Deputy Premier congratulates synthetic biology students

09/06/2016 11:29

by Macquarie University (Sidney, Australia)


{An article from 2012 demonstrating the global university push towards transhumanism via guided evolution. There are no controls on this supposed research and the potential to create and unleash unknown life forms on the human population is real.  It's another route to Art Kaplan's ''singiularity' at best and at worst the descent of man into animal-human hybrids in the quest for a utopia that cannot exist.  It's true potential is the destruction of the human race as it has been known.- ED}


A group of Macquarie University synthetic biology students are competing in the world finals of a prestigious science technology event being held in the US thanks to NSW Government support.


Deputy Premier and Minister for Trade and Investment Andrew Stoner said the students qualified for the world finals in Boston following a silver medal-winning demonstration of their synthetic biology research project at the Asian iGEM Jamboree held in Hong Kong last month.


He said the NSW Government had provided $8000 through the Government’s Research Attraction and Acceleration Program (RAAP) for the four-member team to compete at the Hong Kong event, which fosters research excellence in the field of synthetic biology.


The iGEM event draws premier synthetic biology students from around the globe for a jamboree-style competition designed to advance this revolutionary science,” he said.


Synthetic biology combines engineering and science to construct new biological functions, empowering cells to do things they couldn’t normally do. It is a complicated but very exciting field of science that has applications in everything from medicine to energy production.


Our NSW team of undergraduates were able to demonstrate an engineered bacteria cell could be switched on and off like a light switch. The demonstrated ability to manipulate these cells could ultimately impact genetic therapies such as cancer treatment.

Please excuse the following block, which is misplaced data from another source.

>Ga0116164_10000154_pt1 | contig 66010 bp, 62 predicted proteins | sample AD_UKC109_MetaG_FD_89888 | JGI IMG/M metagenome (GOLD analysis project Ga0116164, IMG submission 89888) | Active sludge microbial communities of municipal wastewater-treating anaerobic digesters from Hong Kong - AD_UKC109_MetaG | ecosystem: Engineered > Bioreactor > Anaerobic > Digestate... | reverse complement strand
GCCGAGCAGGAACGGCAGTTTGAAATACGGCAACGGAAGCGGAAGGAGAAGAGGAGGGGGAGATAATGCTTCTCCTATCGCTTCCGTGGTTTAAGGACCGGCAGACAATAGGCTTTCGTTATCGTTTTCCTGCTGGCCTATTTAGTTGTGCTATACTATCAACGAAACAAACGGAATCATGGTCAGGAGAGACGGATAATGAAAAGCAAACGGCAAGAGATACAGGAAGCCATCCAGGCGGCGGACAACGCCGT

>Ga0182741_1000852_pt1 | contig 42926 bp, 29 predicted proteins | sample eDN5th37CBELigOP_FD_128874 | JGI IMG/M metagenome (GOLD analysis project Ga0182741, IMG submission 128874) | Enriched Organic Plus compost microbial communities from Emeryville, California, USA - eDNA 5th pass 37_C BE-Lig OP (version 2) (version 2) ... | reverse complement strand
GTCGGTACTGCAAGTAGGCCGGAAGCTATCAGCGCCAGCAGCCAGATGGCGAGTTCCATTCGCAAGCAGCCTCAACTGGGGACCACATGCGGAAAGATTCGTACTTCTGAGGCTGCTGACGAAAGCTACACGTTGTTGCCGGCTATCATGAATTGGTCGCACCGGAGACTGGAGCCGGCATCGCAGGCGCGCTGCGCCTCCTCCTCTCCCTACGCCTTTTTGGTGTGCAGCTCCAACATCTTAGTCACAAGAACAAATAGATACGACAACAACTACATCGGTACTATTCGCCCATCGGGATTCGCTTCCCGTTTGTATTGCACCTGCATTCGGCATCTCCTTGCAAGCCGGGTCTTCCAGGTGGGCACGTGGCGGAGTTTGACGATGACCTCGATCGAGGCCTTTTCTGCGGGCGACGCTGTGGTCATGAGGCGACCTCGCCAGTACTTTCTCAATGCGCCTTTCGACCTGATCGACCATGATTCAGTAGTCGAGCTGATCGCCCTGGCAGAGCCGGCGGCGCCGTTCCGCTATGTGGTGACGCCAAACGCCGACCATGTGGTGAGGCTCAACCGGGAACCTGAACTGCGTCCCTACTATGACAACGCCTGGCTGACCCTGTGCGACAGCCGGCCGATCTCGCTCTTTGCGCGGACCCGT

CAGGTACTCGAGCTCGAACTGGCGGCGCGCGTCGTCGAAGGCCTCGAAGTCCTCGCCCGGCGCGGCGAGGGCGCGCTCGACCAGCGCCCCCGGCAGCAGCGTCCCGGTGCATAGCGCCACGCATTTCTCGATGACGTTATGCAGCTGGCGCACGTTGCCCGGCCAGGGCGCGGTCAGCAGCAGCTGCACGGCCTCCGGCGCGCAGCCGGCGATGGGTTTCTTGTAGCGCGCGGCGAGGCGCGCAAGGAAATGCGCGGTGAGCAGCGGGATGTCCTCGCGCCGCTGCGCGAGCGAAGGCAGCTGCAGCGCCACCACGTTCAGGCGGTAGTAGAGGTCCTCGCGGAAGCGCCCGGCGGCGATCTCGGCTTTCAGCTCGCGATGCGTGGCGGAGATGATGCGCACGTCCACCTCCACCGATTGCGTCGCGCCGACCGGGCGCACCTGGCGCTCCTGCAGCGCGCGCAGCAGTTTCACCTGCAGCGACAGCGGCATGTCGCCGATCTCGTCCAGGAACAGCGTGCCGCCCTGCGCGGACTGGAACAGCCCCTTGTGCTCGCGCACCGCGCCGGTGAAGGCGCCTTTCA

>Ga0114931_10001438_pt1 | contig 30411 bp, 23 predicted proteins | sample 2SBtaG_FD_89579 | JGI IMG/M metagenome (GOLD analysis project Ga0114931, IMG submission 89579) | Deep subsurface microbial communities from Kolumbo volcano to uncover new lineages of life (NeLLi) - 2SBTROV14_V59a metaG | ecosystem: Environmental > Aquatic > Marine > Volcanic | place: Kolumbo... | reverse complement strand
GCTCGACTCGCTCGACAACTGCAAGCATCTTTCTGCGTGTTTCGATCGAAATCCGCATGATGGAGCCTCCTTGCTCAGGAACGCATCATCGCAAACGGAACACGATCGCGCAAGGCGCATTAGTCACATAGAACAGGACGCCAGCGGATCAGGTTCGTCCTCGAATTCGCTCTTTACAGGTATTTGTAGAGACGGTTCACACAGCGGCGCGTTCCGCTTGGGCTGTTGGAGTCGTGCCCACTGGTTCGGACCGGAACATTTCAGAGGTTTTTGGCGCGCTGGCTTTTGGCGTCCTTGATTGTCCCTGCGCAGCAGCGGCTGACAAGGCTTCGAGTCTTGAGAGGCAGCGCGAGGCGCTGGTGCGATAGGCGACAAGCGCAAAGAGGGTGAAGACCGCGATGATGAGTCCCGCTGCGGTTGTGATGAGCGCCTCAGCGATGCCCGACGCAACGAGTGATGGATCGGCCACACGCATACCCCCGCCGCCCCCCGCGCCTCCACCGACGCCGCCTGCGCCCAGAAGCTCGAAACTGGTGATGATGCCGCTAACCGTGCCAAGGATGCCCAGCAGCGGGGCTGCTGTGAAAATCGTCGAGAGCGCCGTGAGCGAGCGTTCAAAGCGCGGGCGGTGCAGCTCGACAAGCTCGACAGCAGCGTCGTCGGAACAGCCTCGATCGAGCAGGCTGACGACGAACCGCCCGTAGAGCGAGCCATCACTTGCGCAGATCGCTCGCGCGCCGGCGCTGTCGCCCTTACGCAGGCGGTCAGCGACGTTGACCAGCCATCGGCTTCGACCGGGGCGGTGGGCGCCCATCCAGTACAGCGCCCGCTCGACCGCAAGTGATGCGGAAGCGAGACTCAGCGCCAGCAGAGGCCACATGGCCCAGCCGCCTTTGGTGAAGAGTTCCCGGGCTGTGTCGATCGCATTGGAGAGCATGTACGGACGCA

“I congratulate them for their achievement and am pleased our Government was able to give them some help qualifying for the finals. I wish them well as they compete in Boston this week.”


The team’s successful demonstration at the iGEM event qualified them to take part in the World Championships to be held at the Massachusetts Institute of Technology in Boston, starting today (2-5 November).


Macquarie University Department of Chemistry & Biomolecular Sciences’ Dr Louise Brown said the team could not have achieved the outstanding result without the support of the Government through RAAP.


“We were the only Australian team competing at the Asian event and one of only 17 teams out of 57 chosen to go on to the world championships,” Dr Brown said.


“We greatly appreciate the support of the NSW Government, which enabled us to experience success on the international stage at the Asian event.


“It was an amazing experience, with 193 teams competing and an outstanding array of synthetic biology research projects presented.


“We are astonished to be in the world championships and the success of the Hong Kong trip got the students’ adrenalin flowing for this week at Massachusetts.”